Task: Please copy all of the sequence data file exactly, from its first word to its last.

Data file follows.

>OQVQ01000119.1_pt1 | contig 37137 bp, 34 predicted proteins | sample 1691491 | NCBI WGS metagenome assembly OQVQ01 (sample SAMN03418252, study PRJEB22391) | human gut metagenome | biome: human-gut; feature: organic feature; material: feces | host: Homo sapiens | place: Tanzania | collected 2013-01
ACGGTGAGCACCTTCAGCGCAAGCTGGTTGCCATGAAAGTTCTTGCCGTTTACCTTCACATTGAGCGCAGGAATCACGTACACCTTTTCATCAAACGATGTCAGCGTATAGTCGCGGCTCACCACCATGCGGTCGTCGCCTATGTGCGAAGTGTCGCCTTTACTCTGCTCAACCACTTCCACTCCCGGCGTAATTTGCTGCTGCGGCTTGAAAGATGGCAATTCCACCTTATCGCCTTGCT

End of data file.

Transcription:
>OQVQ01000119.1_pt1 | contig 37137 bp, 34 predicted proteins | sample 1691491 | NCBI WGS metagenome assembly OQVQ01 (sample SAMN03418252, study PRJEB22391) | human gut metagenome | biome: human-gut; feature: organic feature; material: feces | host: Homo sapiens | place: Tanzania | collected 2013-01
ACGGTGAGCACCTTCAGCGCAAGCTGGTTGCCATGAAAGTTCTTGCCGTTTACCTTCACATTGAGCGCAGGAATCACGTACACCTTTTCATCAAACGATGTCAGCGTATAGTCGCGGCTCACCACCATGCGGTCGTCGCCTATGTGCGAAGTGTCGCCTTTACTCTGCTCAACCACTTCCACTCCCGGCGTAATTTGCTGCTGCGGCTTGAAAGATGGCAATTCCACCTTATCGCCTTGCT